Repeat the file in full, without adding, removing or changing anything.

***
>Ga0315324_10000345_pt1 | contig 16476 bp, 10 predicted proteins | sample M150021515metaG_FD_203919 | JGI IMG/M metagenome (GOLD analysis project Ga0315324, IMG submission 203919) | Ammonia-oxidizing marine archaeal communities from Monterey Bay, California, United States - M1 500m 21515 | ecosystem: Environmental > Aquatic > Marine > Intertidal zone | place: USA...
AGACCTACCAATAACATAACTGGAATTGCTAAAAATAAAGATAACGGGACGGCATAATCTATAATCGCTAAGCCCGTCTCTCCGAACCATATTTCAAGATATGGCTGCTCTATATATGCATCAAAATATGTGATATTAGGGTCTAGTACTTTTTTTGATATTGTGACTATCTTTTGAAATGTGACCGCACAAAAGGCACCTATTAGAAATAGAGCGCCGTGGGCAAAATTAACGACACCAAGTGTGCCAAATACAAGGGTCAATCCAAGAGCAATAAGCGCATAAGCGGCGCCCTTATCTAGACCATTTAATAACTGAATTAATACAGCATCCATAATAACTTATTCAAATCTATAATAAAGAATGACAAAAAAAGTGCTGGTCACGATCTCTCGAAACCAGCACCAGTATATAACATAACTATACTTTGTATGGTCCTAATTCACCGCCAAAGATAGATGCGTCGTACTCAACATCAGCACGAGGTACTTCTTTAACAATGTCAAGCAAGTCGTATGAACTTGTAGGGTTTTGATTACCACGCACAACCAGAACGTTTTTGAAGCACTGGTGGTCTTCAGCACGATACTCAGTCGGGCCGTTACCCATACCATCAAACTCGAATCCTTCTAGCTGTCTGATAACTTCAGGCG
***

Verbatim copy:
>Ga0315324_10000345_pt1 | contig 16476 bp, 10 predicted proteins | sample M150021515metaG_FD_203919 | JGI IMG/M metagenome (GOLD analysis project Ga0315324, IMG submission 203919) | Ammonia-oxidizing marine archaeal communities from Monterey Bay, California, United States - M1 500m 21515 | ecosystem: Environmental > Aquatic > Marine > Intertidal zone | place: USA...
AGACCTACCAATAACATAACTGGAATTGCTAAAAATAAAGATAACGGGACGGCATAATCTATAATCGCTAAGCCCGTCTCTCCGAACCATATTTCAAGATATGGCTGCTCTATATATGCATCAAAATATGTGATATTAGGGTCTAGTACTTTTTTTGATATTGTGACTATCTTTTGAAATGTGACCGCACAAAAGGCACCTATTAGAAATAGAGCGCCGTGGGCAAAATTAACGACACCAAGTGTGCCAAATACAAGGGTCAATCCAAGAGCAATAAGCGCATAAGCGGCGCCCTTATCTAGACCATTTAATAACTGAATTAATACAGCATCCATAATAACTTATTCAAATCTATAATAAAGAATGACAAAAAAAGTGCTGGTCACGATCTCTCGAAACCAGCACCAGTATATAACATAACTATACTTTGTATGGTCCTAATTCACCGCCAAAGATAGATGCGTCGTACTCAACATCAGCACGAGGTACTTCTTTAACAATGTCAAGCAAGTCGTATGAACTTGTAGGGTTTTGATTACCACGCACAACCAGAACGTTTTTGAAGCACTGGTGGTCTTCAGCACGATACTCAGTCGGGCCGTTACCCATACCATCAAACTCGAATCCTTCTAGCTGTCTGATAACTTCAGGCG